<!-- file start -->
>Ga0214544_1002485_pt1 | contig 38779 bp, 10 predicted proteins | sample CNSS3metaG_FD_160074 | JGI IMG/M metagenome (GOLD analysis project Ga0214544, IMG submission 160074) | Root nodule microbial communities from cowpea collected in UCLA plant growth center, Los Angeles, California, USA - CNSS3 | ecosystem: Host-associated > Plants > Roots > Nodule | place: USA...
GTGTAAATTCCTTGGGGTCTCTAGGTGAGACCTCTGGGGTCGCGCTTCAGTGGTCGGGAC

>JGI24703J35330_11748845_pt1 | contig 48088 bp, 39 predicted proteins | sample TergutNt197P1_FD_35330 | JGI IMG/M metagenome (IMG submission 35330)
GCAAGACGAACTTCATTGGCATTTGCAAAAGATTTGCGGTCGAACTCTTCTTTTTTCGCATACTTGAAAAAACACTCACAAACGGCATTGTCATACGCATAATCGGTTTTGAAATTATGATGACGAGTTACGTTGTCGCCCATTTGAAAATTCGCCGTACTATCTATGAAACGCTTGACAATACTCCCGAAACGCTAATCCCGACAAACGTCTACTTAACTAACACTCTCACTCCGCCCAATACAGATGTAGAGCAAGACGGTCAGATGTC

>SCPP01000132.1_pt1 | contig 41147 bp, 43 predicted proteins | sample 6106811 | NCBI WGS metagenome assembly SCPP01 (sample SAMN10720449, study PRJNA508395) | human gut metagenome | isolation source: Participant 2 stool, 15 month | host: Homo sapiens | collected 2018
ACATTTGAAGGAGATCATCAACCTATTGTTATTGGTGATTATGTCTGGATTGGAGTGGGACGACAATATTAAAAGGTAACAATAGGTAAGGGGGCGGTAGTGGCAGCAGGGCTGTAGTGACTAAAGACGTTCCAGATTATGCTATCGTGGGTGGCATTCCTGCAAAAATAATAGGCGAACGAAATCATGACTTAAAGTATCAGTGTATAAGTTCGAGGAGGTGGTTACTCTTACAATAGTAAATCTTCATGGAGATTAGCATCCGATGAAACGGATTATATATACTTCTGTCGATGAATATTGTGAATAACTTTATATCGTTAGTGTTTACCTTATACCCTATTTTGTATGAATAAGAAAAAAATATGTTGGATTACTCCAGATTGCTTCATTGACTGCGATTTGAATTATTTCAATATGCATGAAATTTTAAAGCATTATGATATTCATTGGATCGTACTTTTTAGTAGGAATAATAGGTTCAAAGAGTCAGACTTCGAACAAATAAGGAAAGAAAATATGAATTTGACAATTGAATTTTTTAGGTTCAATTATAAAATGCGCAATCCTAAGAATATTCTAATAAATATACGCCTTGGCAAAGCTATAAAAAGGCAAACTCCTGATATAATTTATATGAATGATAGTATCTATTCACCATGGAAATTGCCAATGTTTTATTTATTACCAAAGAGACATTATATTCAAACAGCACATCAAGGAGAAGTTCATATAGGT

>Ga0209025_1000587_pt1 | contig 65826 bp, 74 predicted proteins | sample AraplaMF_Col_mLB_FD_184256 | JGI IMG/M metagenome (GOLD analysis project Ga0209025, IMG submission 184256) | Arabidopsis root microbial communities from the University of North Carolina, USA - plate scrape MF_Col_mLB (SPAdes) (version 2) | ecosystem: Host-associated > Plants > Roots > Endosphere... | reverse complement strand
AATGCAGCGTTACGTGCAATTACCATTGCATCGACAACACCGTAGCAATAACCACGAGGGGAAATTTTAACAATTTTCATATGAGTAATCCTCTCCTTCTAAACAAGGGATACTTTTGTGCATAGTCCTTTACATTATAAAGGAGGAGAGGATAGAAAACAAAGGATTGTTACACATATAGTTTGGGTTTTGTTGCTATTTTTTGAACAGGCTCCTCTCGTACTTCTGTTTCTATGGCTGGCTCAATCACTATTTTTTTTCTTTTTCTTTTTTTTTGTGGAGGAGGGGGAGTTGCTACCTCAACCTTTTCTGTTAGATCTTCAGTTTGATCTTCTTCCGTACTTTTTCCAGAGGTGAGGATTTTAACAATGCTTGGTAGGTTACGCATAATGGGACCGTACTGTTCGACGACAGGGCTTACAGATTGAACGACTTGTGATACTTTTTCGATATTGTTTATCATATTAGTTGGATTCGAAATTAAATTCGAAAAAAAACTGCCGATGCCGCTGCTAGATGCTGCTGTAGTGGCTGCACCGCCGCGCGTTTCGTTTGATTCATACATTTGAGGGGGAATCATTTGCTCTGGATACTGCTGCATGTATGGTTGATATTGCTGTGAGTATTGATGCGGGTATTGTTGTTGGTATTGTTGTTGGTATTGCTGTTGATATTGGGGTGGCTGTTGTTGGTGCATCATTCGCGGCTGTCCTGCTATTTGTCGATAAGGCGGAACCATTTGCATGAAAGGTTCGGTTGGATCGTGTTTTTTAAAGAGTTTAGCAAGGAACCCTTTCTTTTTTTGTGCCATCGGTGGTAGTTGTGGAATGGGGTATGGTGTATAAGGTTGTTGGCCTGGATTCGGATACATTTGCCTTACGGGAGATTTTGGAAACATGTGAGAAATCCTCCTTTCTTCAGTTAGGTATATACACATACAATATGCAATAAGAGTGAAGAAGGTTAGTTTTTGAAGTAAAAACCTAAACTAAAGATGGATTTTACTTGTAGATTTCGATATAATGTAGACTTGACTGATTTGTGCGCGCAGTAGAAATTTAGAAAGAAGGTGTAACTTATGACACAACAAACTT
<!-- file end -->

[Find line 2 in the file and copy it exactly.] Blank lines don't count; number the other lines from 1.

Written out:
GTGTAAATTCCTTGGGGTCTCTAGGTGAGACCTCTGGGGTCGCGCTTCAGTGGTCGGGAC